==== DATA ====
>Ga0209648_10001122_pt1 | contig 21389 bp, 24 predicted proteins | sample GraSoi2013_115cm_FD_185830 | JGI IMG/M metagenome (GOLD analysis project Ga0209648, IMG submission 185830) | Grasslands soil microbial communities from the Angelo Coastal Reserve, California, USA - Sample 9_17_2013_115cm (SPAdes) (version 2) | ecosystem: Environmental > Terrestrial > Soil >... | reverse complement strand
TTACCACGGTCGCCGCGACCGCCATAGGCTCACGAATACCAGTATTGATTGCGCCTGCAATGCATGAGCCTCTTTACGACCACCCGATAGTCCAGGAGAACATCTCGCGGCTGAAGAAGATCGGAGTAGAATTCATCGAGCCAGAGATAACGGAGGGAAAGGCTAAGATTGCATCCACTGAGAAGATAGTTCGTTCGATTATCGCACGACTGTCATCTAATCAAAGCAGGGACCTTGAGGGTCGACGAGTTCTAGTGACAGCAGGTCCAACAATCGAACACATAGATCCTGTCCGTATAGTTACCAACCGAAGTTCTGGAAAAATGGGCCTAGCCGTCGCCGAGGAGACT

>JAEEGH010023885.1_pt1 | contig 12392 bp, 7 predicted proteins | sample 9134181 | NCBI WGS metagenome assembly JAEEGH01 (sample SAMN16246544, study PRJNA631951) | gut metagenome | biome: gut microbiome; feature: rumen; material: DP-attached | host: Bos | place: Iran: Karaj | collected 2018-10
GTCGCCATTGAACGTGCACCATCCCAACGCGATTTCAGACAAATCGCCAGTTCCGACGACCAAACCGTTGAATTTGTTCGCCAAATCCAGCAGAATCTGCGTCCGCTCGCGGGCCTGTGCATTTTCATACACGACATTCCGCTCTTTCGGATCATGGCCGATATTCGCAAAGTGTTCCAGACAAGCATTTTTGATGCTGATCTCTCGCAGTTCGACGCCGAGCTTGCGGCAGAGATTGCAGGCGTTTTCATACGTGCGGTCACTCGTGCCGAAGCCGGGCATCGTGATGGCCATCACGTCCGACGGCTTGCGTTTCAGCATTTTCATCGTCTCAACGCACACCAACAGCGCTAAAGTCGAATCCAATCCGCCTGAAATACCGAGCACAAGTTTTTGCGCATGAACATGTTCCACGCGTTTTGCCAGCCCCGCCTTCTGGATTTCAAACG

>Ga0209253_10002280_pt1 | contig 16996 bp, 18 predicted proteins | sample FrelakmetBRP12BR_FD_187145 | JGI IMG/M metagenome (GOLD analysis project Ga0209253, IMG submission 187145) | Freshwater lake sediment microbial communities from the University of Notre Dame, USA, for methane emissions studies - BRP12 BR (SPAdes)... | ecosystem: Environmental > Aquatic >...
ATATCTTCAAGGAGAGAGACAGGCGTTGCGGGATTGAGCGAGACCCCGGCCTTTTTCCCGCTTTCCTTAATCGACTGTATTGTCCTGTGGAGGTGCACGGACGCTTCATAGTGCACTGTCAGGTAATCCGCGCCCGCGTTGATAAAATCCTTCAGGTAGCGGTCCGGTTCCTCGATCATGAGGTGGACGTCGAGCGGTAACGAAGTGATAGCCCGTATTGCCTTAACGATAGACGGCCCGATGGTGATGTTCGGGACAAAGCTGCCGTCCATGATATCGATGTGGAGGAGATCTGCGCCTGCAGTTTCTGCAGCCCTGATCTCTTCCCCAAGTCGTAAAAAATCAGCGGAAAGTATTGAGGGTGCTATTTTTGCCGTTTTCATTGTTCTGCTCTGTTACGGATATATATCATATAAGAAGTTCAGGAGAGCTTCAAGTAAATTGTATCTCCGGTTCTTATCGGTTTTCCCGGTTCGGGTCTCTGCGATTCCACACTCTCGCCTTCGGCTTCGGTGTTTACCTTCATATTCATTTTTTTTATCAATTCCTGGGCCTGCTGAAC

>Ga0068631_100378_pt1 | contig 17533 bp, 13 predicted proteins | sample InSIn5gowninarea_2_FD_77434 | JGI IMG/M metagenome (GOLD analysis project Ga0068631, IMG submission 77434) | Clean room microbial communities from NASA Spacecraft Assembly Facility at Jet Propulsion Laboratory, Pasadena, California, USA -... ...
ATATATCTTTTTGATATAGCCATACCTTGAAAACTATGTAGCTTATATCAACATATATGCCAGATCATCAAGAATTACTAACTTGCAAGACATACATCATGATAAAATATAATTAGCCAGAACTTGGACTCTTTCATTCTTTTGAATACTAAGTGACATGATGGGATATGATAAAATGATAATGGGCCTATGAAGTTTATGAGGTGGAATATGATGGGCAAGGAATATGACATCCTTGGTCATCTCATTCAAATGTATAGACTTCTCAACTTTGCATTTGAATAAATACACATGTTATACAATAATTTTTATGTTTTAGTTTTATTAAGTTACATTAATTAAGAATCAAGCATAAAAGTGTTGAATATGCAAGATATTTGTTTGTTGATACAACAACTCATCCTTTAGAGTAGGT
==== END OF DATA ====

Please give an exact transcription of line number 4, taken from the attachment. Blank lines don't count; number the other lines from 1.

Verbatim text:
GTCGCCATTGAACGTGCACCATCCCAACGCGATTTCAGACAAATCGCCAGTTCCGACGACCAAACCGTTGAATTTGTTCGCCAAATCCAGCAGAATCTGCGTCCGCTCGCGGGCCTGTGCATTTTCATACACGACATTCCGCTCTTTCGGATCATGGCCGATATTCGCAAAGTGTTCCAGACAAGCATTTTTGATGCTGATCTCTCGCAGTTCGACGCCGAGCTTGCGGCAGAGATTGCAGGCGTTTTCATACGTGCGGTCACTCGTGCCGAAGCCGGGCATCGTGATGGCCATCACGTCCGACGGCTTGCGTTTCAGCATTTTCATCGTCTCAACGCACACCAACAGCGCTAAAGTCGAATCCAATCCGCCTGAAATACCGAGCACAAGTTTTTGCGCATGAACATGTTCCACGCGTTTTGCCAGCCCCGCCTTCTGGATTTCAAACG